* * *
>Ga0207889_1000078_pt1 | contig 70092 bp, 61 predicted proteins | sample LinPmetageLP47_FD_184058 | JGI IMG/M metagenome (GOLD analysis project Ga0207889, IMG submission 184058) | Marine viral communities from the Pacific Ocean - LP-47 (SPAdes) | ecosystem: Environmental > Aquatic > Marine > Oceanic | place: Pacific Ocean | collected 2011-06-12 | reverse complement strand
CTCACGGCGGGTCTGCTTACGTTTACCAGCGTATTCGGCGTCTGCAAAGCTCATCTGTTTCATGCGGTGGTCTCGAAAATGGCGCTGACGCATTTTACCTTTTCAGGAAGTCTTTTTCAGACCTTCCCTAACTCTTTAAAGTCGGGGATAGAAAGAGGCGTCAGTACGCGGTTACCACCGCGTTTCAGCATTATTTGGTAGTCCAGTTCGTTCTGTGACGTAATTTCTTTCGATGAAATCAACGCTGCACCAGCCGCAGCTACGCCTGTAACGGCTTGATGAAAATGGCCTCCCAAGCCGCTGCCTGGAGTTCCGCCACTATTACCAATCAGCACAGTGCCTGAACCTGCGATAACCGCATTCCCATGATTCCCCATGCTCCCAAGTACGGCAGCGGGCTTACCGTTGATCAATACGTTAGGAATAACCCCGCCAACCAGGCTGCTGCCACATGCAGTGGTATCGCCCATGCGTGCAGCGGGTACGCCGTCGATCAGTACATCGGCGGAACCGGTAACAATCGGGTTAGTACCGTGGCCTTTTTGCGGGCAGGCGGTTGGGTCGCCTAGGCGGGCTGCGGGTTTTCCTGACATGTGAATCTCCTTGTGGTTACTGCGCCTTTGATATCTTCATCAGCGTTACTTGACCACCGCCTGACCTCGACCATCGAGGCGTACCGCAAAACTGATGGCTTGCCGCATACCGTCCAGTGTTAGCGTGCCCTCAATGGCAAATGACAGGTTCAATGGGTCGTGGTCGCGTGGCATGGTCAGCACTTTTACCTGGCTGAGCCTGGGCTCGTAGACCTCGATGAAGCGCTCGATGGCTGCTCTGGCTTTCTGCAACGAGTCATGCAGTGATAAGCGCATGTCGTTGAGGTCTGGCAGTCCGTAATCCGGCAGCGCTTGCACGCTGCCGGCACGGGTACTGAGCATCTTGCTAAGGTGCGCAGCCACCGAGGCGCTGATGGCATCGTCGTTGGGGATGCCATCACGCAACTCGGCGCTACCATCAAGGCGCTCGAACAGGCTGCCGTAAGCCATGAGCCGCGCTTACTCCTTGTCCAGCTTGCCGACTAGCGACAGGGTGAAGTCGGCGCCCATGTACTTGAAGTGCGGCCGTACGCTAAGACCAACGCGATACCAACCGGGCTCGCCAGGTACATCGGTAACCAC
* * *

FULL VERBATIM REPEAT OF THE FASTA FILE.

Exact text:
>Ga0207889_1000078_pt1 | contig 70092 bp, 61 predicted proteins | sample LinPmetageLP47_FD_184058 | JGI IMG/M metagenome (GOLD analysis project Ga0207889, IMG submission 184058) | Marine viral communities from the Pacific Ocean - LP-47 (SPAdes) | ecosystem: Environmental > Aquatic > Marine > Oceanic | place: Pacific Ocean | collected 2011-06-12 | reverse complement strand
CTCACGGCGGGTCTGCTTACGTTTACCAGCGTATTCGGCGTCTGCAAAGCTCATCTGTTTCATGCGGTGGTCTCGAAAATGGCGCTGACGCATTTTACCTTTTCAGGAAGTCTTTTTCAGACCTTCCCTAACTCTTTAAAGTCGGGGATAGAAAGAGGCGTCAGTACGCGGTTACCACCGCGTTTCAGCATTATTTGGTAGTCCAGTTCGTTCTGTGACGTAATTTCTTTCGATGAAATCAACGCTGCACCAGCCGCAGCTACGCCTGTAACGGCTTGATGAAAATGGCCTCCCAAGCCGCTGCCTGGAGTTCCGCCACTATTACCAATCAGCACAGTGCCTGAACCTGCGATAACCGCATTCCCATGATTCCCCATGCTCCCAAGTACGGCAGCGGGCTTACCGTTGATCAATACGTTAGGAATAACCCCGCCAACCAGGCTGCTGCCACATGCAGTGGTATCGCCCATGCGTGCAGCGGGTACGCCGTCGATCAGTACATCGGCGGAACCGGTAACAATCGGGTTAGTACCGTGGCCTTTTTGCGGGCAGGCGGTTGGGTCGCCTAGGCGGGCTGCGGGTTTTCCTGACATGTGAATCTCCTTGTGGTTACTGCGCCTTTGATATCTTCATCAGCGTTACTTGACCACCGCCTGACCTCGACCATCGAGGCGTACCGCAAAACTGATGGCTTGCCGCATACCGTCCAGTGTTAGCGTGCCCTCAATGGCAAATGACAGGTTCAATGGGTCGTGGTCGCGTGGCATGGTCAGCACTTTTACCTGGCTGAGCCTGGGCTCGTAGACCTCGATGAAGCGCTCGATGGCTGCTCTGGCTTTCTGCAACGAGTCATGCAGTGATAAGCGCATGTCGTTGAGGTCTGGCAGTCCGTAATCCGGCAGCGCTTGCACGCTGCCGGCACGGGTACTGAGCATCTTGCTAAGGTGCGCAGCCACCGAGGCGCTGATGGCATCGTCGTTGGGGATGCCATCACGCAACTCGGCGCTACCATCAAGGCGCTCGAACAGGCTGCCGTAAGCCATGAGCCGCGCTTACTCCTTGTCCAGCTTGCCGACTAGCGACAGGGTGAAGTCGGCGCCCATGTACTTGAAGTGCGGCCGTACGCTAAGACCAACGCGATACCAACCGGGCTCGCCAGGTACATCGGTAACCAC